Returning veterans have more options for job training, thanks to new benefits for vets who served since the Sept. 11 attacks.
The Post-9/11 GI Bill was revised so that after Oct. 1 last year, new benefits will pay for non-degree education, such as training to become an aircraft dispatcher. Congress passed the legislation, which applies to service members after Sept. 10, 2001, and the president signed it in February.
The Post-9/11 GI Bill originally covered only training pursued at degree-granting institutions of higher learning, said Randy Noller, a spokesman with the Department of Veterans Affairs.
The Sonoran Wings Flight Training Centre of Tucson is one of the flight schools approved by the VA under the new rules, said Jerry Williams, Sonoran Wings president.
The original Post 9/11 GI Bill paid for tuition and other costs at institutions that provide degrees. But that left out schools like Sonoran Wings, which offers a Federal Aviation Administration-approved program to get an aircraft-dispatcher certificate.
"They made this funding available starting October 1, and now there's funding available other than four-year degree or diploma programs," said Jerry Williams, Sonoran Wings president.
Veterans pursuing flight training at a private institution may receive up to the full cost of the training or $10,000, whichever is less, Noller said.
Navy veteran Alex Gideon, 25, is among many vets who have used GI Bill funding to study at Pima Community College's Aviation Technology Program.
"The government has paid for every cent of my training," said Gideon, who will be graduating this month and hopes to become an aviation structural mechanic. "I'm afraid of failure because I'm going to have two kids and I want to provide for them and my wife. So I appreciate the safety blanket of the VA."
There are 16 veterans enrolled in Pima's Aviation Technology Program, which has more than 100 students, and school officials hope the number of veterans will increase as more service members return from the Middle East.
"We've seen an increase every year, and especially in the last four months," said Benetta Jackson, a program assistant.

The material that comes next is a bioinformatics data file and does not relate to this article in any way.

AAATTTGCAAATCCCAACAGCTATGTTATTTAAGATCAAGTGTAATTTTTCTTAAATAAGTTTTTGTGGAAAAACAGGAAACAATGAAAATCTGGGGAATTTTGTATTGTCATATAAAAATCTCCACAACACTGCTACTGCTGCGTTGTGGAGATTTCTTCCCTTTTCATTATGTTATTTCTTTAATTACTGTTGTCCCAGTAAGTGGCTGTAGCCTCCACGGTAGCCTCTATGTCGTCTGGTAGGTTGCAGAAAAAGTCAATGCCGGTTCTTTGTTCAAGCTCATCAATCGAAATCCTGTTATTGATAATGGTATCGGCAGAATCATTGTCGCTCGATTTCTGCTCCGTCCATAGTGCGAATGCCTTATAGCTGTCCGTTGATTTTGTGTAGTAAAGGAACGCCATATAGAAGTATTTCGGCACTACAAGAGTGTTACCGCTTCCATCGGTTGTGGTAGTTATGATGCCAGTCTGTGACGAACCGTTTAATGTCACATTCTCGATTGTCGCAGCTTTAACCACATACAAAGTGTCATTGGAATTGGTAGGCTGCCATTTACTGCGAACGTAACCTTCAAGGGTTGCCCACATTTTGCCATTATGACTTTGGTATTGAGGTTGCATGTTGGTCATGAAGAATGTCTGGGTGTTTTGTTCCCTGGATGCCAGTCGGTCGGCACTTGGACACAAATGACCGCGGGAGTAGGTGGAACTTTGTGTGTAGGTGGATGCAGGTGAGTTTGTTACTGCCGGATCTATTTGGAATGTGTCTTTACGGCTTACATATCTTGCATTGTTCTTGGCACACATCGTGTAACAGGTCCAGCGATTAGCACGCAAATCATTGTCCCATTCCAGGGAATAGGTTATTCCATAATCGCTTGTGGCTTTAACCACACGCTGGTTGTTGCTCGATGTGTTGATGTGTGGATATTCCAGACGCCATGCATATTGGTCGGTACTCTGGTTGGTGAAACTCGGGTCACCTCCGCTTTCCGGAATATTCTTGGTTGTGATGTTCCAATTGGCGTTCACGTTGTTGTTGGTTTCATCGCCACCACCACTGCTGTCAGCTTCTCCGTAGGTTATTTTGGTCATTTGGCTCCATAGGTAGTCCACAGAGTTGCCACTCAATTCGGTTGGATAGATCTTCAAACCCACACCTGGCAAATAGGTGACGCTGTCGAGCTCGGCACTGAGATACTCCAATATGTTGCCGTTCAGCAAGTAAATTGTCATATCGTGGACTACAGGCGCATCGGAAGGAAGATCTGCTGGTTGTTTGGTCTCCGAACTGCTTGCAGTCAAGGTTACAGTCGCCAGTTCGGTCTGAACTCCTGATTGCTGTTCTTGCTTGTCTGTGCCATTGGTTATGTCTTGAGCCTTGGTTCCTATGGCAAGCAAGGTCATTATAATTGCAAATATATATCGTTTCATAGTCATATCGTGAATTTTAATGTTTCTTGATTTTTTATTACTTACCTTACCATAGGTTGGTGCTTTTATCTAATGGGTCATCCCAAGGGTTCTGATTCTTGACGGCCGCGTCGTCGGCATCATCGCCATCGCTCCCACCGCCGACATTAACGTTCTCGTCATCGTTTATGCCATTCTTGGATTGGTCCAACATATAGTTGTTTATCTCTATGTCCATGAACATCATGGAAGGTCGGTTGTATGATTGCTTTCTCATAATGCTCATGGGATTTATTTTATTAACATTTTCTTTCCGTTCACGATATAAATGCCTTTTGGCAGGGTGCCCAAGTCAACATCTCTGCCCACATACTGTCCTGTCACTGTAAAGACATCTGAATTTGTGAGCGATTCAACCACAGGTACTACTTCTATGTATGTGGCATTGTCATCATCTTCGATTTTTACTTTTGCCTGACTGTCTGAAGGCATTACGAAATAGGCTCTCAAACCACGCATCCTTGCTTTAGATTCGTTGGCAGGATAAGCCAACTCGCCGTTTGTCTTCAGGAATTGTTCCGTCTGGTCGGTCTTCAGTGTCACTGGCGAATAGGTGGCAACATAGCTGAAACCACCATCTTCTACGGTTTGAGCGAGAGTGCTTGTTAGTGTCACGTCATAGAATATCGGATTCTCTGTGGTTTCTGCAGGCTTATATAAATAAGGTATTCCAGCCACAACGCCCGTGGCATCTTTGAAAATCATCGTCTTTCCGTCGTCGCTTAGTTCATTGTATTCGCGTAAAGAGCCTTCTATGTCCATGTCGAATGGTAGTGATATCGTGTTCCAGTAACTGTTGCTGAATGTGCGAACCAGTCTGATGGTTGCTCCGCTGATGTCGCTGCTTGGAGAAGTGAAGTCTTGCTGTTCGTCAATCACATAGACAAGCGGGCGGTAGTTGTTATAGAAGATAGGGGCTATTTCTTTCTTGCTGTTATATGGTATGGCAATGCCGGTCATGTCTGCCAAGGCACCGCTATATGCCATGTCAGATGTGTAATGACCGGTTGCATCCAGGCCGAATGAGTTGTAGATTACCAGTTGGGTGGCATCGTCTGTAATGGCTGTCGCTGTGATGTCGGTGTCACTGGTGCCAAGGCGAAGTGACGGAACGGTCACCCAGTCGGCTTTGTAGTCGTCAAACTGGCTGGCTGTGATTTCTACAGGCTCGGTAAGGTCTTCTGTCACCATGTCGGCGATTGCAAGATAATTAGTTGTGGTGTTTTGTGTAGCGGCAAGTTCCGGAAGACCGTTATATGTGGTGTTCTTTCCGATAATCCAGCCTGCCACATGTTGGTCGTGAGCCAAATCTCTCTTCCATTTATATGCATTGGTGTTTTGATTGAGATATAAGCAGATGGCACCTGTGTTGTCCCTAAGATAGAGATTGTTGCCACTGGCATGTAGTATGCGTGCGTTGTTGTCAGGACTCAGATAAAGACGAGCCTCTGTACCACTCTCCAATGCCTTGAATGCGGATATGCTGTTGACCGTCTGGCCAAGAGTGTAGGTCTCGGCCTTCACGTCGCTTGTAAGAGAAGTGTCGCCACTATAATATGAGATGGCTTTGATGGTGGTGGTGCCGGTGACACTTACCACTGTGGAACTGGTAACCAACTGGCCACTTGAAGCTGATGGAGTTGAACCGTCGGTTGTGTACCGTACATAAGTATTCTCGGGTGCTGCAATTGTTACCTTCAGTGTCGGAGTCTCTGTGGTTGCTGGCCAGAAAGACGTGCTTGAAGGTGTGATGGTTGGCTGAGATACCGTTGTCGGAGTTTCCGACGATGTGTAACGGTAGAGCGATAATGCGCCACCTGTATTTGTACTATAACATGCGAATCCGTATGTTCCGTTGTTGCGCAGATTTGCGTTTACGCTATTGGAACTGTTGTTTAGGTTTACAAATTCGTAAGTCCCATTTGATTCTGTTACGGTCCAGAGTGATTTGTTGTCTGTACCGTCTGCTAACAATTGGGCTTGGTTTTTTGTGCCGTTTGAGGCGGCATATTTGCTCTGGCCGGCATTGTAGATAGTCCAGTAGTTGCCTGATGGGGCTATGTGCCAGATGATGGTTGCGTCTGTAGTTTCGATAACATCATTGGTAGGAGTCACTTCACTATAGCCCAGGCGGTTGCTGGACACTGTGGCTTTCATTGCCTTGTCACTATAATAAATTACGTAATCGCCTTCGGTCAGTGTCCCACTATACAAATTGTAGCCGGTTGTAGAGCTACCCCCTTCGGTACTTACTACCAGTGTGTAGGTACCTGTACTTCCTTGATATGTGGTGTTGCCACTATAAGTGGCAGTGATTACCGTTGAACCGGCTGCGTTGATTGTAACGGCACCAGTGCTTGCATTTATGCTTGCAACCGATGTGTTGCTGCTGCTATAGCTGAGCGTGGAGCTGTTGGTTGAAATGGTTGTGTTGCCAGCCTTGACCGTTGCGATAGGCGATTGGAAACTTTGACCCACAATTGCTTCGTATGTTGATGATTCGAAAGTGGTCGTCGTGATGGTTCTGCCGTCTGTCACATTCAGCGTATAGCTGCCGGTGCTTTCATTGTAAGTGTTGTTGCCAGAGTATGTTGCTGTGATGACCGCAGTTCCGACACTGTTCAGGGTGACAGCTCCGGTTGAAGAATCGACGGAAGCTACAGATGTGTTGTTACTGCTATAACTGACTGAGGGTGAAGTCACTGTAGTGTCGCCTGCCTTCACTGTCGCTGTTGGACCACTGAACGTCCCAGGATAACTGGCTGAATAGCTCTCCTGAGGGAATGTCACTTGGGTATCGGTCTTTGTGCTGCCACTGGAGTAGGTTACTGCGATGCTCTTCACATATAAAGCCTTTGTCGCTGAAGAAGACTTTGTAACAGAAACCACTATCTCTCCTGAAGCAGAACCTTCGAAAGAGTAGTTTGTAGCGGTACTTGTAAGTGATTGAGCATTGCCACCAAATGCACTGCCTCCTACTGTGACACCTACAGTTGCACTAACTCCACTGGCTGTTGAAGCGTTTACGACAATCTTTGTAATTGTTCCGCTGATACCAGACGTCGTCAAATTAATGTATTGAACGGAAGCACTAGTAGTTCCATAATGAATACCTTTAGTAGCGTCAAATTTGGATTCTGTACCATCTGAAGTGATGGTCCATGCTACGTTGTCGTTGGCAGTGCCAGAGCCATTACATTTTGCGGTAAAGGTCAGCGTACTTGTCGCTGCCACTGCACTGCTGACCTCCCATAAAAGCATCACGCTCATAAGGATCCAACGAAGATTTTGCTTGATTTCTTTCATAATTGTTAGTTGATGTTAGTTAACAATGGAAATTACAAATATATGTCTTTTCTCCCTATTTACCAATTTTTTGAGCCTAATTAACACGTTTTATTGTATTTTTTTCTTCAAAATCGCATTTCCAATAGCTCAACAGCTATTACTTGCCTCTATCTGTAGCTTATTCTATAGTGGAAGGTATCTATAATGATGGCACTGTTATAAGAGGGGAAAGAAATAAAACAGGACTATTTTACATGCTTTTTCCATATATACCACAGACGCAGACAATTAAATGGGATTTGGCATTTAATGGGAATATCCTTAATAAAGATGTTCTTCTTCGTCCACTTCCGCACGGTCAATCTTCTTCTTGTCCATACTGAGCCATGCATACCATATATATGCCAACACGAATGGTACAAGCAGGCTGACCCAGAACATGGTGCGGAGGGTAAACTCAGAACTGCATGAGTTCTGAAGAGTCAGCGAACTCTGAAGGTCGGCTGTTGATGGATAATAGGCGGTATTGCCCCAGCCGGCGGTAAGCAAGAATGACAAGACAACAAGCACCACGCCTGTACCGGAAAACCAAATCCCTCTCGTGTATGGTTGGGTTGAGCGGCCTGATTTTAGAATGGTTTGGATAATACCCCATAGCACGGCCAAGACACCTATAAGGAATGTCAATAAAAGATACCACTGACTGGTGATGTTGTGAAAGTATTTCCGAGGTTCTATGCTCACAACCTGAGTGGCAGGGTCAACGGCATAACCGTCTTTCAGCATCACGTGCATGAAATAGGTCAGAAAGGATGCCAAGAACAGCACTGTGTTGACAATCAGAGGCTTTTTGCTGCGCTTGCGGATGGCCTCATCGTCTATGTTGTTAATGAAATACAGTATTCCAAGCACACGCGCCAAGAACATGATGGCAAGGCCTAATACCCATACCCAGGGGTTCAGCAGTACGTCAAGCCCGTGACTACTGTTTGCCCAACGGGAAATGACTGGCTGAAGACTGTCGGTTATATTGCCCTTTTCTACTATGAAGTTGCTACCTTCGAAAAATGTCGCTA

Officials believe the added benefits will help many veterans looking for work.
"They made provisions to include other certificate and training programs not originally included in GI Bill, so it will help a lot of people out," said Maralynn Bernstein, Veterans Services Program coordinator and certifying officer at the University of Arizona.
Meanwhile, Sonoran Wings has seen more than 20 veterans apply for its program since the funds became available but they haven't been able to start, Williams said.
"We know of 23 that were trying to get into the dispatcher course and not a single one of them got any of their paperwork back," Williams said. "They need a certificate of eligibility for training, and without that they can't go forward."
Williams said VA officials have told him that the forms should be ready for his April classes.
Noller said there isn't a backlog, but that veterans should receive a response an average of 29 days after filing an original claim. The Department of Veteran Affairs could not authorize any payments to claims before Oct. 1.
The Post-9/11 GI Bill provides education and housing benefits to veterans who served since Sept. 10, 2001. Eligible veterans must have been honorably discharged after serving at least 90 days in aggregate, or 30 days for vets discharged with a service-connected disability.
For more information, go to the Department of Veterans Affairs' website at tinyurl.com/6v3okvp
To get more information by phone, call 1-888-442-4551.
Michelle A. Monroe is a University of Arizona journalism student and a NASA Space Grant intern. Contact her at firstname.lastname@example.org